As Rosh Hashanah and Yom Kippur spiritually uplift Jews across the globe this fall, the District of Columbia’s historic Adas Israel synagogue also will be lifted—literally.

Washington, D.C.’s oldest synagogue is slated to be repositioned not once, but twice, to clear space for the $1.3-billion Capitol Crossing project in the city’s northwestern corner. The 140-year-old synagogue in mid-October will be moved approximately 40 to 50 ft to a temporary position while an underground parking garage is built for Capitol Crossing, a three-city-block commercial and residential development that will reconnect the city grid with bridge platforms over open-cut portions of Interstate 395. After the garage is built, the synagogue, which weighs approximately 273 tons, will be moved another 1,000 ft to its final location, above the garage at the corner of Third Street and F Street Northwest.

Wolfe House & Building Movers will coordinate both moves. Mike Brovont, an estimator with the Pennsylvania-based company, said moving a structure twice isn’t typical, but his firm has done it “dozens” of times before. “It stays on the steel framework and sets on our wooden cribbing, and we make sure that there's plenty of [cribbing] there to hold it,” Brovont says. “It could stay there permanently if it needs to.”

To start the moving process, a framework of steel beams will be installed under the 25-ft by 60-ft building, including two I-beams running lengthwise and a series of crossbeams, placed four feet apart from one another. After hydraulic jacks lift the building three to four feet, remote-controlled, hydraulic-driven dollies will be installed underneath the structure, so that it can be pulled to its destination.

Brovont said the building was moved basically the same way in 1969, when the synogogue was transported to its current location, at Third and G streets, to make way for the Metropolitan Area Transit Authority headquarters.

However, over the past five decades, there have been big technological advancements in the art of moving structures, Brovont noted. For example, in 1969, “shop dollies” and bulldozers or semi-trucks were used to pull a building, jerking the structure with every start, stop and corner turned. Today, remote-controlled dollies make for a much smoother ride. “All the dollies talk together and steer around the corner without a problem,” Brovont says. “You can even back these dollies up, which was something not done previously.”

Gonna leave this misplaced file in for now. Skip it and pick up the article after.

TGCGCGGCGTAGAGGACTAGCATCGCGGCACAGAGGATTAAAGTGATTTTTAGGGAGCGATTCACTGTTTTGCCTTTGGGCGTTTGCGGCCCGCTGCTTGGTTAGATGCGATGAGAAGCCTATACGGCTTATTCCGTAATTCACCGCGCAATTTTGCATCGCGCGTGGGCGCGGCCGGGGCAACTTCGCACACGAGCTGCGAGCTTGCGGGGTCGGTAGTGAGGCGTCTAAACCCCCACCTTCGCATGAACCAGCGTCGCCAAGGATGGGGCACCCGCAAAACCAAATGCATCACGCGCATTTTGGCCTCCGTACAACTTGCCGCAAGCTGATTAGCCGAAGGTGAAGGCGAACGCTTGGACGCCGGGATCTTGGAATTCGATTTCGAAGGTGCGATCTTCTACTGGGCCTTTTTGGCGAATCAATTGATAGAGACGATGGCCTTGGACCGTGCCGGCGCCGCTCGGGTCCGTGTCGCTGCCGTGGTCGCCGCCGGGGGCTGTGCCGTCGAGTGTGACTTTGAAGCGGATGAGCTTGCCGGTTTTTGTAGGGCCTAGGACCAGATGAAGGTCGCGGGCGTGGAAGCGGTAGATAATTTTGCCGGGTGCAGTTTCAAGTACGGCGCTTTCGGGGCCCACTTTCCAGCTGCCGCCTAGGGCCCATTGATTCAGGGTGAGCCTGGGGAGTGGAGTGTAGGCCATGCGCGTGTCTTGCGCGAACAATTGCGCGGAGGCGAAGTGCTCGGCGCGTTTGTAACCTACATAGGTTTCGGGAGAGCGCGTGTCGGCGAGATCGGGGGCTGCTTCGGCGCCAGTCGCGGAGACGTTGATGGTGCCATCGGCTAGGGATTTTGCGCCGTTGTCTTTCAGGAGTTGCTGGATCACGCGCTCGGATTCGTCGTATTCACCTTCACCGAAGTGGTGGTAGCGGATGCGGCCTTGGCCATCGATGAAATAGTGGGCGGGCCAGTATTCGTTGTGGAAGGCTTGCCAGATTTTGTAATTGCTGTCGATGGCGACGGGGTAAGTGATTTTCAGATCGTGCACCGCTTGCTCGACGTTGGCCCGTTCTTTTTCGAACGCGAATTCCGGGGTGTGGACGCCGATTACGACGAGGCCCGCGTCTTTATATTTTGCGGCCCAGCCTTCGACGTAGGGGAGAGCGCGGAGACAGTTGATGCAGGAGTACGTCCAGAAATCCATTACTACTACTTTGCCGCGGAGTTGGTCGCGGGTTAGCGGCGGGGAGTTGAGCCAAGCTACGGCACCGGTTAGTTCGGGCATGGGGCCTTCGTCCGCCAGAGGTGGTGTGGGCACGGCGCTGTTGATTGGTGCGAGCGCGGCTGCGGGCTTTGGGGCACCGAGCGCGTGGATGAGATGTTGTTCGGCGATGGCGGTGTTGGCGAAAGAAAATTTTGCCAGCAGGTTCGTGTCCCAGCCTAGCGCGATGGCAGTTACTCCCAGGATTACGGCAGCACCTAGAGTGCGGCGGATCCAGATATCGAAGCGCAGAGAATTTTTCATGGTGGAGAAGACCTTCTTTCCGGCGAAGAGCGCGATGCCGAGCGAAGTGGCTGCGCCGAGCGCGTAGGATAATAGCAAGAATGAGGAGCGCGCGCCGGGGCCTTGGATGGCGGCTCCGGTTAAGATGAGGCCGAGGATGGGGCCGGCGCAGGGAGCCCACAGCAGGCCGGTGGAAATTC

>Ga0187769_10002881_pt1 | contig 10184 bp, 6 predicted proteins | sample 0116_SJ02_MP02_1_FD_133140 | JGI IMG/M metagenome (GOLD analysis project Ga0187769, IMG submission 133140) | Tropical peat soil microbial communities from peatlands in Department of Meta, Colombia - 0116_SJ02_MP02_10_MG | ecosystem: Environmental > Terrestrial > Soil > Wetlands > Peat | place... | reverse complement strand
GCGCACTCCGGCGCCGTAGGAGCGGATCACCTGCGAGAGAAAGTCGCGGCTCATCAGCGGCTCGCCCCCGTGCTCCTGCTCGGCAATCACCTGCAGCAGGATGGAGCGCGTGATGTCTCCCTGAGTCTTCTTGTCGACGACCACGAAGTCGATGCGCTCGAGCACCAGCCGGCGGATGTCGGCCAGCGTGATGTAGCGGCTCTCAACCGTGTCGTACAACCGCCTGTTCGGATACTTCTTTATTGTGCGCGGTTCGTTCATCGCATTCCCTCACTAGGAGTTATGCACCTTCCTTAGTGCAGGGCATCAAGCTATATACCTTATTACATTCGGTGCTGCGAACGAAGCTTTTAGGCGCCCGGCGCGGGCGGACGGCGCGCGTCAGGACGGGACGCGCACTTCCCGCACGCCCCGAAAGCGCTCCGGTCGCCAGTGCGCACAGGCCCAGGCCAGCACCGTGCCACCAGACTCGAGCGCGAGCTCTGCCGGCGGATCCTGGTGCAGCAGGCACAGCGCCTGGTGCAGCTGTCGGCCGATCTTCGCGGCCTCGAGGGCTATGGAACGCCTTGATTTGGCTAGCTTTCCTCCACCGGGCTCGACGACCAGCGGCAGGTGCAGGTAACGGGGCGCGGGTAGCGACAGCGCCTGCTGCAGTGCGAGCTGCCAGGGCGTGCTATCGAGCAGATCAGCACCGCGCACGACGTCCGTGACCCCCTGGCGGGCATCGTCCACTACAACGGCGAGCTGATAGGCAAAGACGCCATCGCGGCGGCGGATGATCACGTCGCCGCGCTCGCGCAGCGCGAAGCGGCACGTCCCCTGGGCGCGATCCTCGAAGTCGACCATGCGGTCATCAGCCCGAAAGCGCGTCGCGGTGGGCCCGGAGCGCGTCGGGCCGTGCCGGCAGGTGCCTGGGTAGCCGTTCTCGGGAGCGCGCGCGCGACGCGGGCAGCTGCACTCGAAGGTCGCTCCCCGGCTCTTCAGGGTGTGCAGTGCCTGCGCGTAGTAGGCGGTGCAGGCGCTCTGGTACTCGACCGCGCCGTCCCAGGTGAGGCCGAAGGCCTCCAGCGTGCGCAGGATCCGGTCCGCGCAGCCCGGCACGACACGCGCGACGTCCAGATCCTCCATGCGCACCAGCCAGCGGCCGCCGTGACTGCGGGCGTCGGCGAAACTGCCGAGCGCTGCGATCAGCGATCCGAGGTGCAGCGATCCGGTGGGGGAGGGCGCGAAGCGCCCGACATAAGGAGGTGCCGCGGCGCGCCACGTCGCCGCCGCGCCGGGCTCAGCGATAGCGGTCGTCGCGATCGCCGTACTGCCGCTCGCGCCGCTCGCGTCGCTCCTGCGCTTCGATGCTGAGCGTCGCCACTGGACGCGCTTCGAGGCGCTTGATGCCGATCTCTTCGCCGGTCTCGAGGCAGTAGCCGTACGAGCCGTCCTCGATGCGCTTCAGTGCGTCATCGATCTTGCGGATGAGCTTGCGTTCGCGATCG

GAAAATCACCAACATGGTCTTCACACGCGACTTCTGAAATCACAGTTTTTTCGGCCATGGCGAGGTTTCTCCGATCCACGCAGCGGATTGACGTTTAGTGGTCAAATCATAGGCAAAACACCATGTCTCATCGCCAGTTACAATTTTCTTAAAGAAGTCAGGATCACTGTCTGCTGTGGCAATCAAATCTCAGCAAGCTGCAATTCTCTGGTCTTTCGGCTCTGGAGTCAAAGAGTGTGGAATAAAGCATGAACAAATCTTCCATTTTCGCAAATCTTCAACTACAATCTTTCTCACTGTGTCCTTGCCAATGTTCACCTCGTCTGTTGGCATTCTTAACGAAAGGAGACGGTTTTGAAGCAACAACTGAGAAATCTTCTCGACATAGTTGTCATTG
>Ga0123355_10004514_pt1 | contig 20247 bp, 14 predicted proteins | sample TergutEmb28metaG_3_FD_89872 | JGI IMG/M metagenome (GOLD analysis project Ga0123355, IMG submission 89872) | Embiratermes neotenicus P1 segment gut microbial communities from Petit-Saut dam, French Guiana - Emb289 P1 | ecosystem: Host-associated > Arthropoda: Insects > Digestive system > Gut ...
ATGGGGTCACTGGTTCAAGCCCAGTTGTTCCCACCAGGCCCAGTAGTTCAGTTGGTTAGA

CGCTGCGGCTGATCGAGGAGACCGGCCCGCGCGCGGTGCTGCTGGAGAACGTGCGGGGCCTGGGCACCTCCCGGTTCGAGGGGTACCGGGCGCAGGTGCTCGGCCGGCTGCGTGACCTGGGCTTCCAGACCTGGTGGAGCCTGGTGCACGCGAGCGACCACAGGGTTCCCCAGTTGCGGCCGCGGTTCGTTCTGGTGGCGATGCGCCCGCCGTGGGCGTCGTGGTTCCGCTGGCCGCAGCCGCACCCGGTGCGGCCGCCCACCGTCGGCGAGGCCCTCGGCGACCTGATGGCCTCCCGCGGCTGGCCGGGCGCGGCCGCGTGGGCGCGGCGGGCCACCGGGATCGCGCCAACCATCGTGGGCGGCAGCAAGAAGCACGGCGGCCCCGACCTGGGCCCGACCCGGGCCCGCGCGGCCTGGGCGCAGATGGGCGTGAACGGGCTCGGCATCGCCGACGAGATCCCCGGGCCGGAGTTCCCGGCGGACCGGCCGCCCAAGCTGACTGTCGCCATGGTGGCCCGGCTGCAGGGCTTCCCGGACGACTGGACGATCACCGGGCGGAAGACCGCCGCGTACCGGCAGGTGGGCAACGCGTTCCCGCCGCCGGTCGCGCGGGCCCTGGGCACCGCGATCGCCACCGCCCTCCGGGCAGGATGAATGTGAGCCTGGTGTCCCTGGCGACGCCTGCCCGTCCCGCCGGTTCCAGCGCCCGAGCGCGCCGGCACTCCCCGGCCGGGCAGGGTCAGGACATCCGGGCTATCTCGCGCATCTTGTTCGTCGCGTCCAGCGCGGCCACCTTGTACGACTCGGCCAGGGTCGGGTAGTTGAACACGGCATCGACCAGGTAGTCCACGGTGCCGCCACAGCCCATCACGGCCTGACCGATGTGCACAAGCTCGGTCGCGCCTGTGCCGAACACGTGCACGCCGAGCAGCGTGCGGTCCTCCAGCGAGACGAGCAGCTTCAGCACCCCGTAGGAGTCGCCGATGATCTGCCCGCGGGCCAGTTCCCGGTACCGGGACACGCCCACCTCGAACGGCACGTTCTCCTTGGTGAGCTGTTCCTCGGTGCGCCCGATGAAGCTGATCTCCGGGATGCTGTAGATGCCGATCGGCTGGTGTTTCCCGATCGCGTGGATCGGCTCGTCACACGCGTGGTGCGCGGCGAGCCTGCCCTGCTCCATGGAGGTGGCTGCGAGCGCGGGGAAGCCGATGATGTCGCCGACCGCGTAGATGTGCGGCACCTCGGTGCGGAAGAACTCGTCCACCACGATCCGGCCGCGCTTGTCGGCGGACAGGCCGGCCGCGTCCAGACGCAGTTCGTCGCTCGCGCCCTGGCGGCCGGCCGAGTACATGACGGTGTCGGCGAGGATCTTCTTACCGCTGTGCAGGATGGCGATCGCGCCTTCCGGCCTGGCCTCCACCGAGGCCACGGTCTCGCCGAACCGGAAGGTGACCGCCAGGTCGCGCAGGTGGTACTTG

Also at that time, screw or hydraulic jacks were typically used in building moves. Today, synchronized systems “unify the lift so that jacks extend evenly,” Brovont said. This method keeps the building on a flat plane, even if one corner of the building weighs twice as much as another corner. Moving a building 20 to 30 years ago, before the advent of remote jacking systems, was much more stressful, he adds. A building’s brick joints and interior plaster were more likely to crack during a move if the building wobbled on its diagonal plane.

Further, the process is faster than it used to be, although by no means could the process be considered speedy. The synagogue’s original move took three hours to go three blocks. Not including weeks of setup and preparation work, next month’s move will take approximately 30 minutes to go 40 to 50 ft. Moving the synagogue from the temporary location one block south to its final location will take another few hours.

The synagogue will sit adjacent to the parking garage’s excavation site for almost two years while the parking garage is being constructed.

Capitol Crossing’s general contractor, Balfour Beatty Construction Co., will weatherize and protect the synagogue during this period. The windows will be braced, two air-handling units will cool the interior during the summer, and weekly maintenance will be conducted. “It’s beyond the [Capitol Crossing] property line, so it’s not impacting the excavation of the parking garage,” Bob Robidoux, director of purchasing at Balfour Beatty, says. “It would have been nice to use [the land] as storage space, but it’s not impacting construction.”